Organisms causing systemic infections (such as AIDS, cytomegalovirus infection, hepatitis B, disseminated gonorrhea, and syphilis) remain in the blood for varying lengths of time. HIV weakens or destroys the body's immune system by attacking white blood cells, and the infected person may or may not demonstrate AIDS by acquiring an infection with one of the common organisms. All body fluids and tissues of a person with a systemic STD are potentially infectious, thus, prevention strategies focus on avoidance of skin and mucosal contact with infectious lesions or body fluids. HIV is transmitted by exchange of blood, semen, and vaginal secretions in activities that involve direct blood or mucous membrane contact. Prophylactic antibiotics administered in conjunction with sexual intercourse are not recommended as protection against STDs.5
SAFE SEX PRACTICES FOR PRIMARY PREVENTION OF SEXUALLY TRANSMITTED DISEASES
Epidemiologie studies have characterized risk factors for AIDS for elderly persons. The elderly person is at higher risk for acquiring HIV infection through blood transfusion than from sexual practices or intravenous drug abuse. Blood components implicated in the transmission of HIV include pooled plasma products, clottingfactor concentrates , cry oprecipi tate , red blood cells, platelets, plasma, and whole blood. Patients who received blood components from large numbers of donors have a higher risk of being exposed to HIV; this is reflected in the incidence of AIDS in older hemophiliacs. The incidence of transfusionacquired AIDS will decrease with improved methods for blood screening, preparation of blood components, and treatment of hemophilia.6 In April 1985, a safer blood supply in the US was ensured by the implementation of a national screening program for HIV antibody in donated blood and plasma.7 However, a newly infected person could unknowingly donate blood before the antibody test becomes positive because the antibodies do not form immediately after exposure to HIV.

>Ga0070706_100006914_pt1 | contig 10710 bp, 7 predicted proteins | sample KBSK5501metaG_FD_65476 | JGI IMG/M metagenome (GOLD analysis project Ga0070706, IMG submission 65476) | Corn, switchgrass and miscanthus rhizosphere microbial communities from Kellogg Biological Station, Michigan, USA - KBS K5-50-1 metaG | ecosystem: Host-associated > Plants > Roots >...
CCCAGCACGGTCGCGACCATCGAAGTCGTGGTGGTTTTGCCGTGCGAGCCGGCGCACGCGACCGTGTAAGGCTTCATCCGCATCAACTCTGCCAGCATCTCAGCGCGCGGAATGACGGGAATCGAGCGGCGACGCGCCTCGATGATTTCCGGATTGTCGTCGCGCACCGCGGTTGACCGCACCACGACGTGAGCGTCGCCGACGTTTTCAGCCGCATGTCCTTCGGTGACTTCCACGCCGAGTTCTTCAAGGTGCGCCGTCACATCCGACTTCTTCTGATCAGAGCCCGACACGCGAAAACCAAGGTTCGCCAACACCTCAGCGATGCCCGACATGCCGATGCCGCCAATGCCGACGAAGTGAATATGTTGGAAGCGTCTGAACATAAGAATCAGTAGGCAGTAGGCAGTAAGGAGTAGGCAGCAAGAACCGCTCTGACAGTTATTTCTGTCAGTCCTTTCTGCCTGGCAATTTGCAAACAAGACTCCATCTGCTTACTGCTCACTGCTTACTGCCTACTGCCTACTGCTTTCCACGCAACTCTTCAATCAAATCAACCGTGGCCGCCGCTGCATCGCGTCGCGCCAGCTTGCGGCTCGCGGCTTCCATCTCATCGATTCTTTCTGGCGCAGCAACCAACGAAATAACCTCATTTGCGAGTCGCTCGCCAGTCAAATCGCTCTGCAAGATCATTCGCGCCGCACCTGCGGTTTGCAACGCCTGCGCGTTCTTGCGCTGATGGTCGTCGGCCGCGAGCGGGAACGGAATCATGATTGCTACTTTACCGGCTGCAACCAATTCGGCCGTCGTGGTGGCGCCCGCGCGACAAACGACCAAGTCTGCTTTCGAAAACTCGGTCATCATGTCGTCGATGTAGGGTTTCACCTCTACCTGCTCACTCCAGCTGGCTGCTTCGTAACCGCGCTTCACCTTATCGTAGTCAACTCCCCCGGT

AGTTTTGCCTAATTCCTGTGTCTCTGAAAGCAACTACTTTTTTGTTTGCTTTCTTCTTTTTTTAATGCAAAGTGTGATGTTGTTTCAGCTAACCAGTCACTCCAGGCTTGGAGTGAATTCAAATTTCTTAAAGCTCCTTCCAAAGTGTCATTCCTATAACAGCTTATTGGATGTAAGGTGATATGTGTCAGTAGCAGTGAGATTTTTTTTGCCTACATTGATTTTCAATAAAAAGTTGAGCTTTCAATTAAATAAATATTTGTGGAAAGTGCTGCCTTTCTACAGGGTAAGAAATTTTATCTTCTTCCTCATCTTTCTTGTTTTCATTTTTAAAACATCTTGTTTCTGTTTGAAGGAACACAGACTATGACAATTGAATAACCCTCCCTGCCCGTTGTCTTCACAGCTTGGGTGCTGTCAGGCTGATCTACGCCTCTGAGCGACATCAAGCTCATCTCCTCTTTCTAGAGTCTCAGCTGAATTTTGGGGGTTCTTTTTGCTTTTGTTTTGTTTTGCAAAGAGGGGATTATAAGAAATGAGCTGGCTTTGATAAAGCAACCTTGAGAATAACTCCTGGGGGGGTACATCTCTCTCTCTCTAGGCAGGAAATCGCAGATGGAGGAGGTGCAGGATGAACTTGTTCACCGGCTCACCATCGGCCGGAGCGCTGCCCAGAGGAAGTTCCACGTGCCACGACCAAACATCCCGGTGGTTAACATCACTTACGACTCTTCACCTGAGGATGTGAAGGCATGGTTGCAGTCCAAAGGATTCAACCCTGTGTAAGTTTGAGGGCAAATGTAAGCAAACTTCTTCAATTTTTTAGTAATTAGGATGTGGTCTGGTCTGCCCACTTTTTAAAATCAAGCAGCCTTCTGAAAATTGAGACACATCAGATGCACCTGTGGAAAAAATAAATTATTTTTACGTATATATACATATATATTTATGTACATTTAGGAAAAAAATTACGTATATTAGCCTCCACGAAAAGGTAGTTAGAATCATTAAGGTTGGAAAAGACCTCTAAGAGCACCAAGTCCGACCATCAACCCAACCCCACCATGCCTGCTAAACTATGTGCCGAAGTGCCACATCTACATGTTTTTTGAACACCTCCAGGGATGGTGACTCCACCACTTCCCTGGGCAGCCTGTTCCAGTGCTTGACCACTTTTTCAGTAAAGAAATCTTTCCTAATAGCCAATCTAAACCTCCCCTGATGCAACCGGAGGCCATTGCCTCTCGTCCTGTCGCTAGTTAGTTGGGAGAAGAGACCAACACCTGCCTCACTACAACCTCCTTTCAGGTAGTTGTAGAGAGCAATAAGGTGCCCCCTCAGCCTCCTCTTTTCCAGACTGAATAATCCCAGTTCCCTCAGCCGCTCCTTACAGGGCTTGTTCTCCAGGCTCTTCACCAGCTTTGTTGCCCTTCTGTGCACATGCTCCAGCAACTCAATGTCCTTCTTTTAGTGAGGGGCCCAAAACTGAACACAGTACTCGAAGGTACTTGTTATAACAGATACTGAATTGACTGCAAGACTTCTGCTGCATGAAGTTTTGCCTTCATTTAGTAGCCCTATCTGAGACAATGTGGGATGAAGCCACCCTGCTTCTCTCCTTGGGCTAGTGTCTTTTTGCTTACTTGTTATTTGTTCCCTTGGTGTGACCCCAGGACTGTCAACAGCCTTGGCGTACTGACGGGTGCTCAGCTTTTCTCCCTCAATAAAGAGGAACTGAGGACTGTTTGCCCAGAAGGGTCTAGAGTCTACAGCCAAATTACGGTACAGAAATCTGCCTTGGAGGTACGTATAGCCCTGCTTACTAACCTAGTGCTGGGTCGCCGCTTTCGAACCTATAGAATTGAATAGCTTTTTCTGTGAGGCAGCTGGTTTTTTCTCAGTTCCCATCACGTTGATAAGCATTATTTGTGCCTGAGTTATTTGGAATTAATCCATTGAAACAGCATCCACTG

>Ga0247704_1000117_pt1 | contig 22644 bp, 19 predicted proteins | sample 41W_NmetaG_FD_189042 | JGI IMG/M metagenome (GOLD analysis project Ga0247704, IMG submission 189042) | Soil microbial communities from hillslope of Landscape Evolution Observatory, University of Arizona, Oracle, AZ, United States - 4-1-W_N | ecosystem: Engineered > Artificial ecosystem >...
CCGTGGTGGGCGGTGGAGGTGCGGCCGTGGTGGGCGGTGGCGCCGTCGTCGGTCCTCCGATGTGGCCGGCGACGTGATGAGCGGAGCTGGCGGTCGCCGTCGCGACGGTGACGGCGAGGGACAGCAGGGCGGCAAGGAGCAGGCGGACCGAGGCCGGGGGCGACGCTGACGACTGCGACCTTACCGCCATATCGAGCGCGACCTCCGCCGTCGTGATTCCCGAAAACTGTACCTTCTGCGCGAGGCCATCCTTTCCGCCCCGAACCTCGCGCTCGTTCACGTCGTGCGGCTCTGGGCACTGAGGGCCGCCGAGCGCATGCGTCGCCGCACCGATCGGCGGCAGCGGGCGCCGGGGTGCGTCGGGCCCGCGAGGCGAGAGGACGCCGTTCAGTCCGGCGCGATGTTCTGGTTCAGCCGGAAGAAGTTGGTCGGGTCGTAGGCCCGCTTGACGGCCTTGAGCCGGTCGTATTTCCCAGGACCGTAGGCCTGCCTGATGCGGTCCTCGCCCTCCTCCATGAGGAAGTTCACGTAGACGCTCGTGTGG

The effects of national screening of blood may not become apparent for several years because of the long latency period that may follow HIV infection. The incubation period in patients infected via blood transfusion appear to be age-related with a mean of 5.5 years for elderly patients age 60 years and older.8 During the incubation period, which may range from months to years, the carrier is asymptomatic but is able to transmit the virus.
More than 90% of the elderly AIDS patients are men, although homosexual exposure to the HIV has, to date, not been a significant problem for the elderly male homosexual. The aging homosexual population, which numbers nearly 1 million men age 65 years and older, is at greater risk for acquiring AIDS with the increasing numbers of elderly asymptomatic carriers. Studies of the aging male homosexuals suggest that longer monogamous relationships, fewer anonymous sexual partners, and possible lessening of sexual activity are factors that have afforded a degree of protection from exposure to my 9-10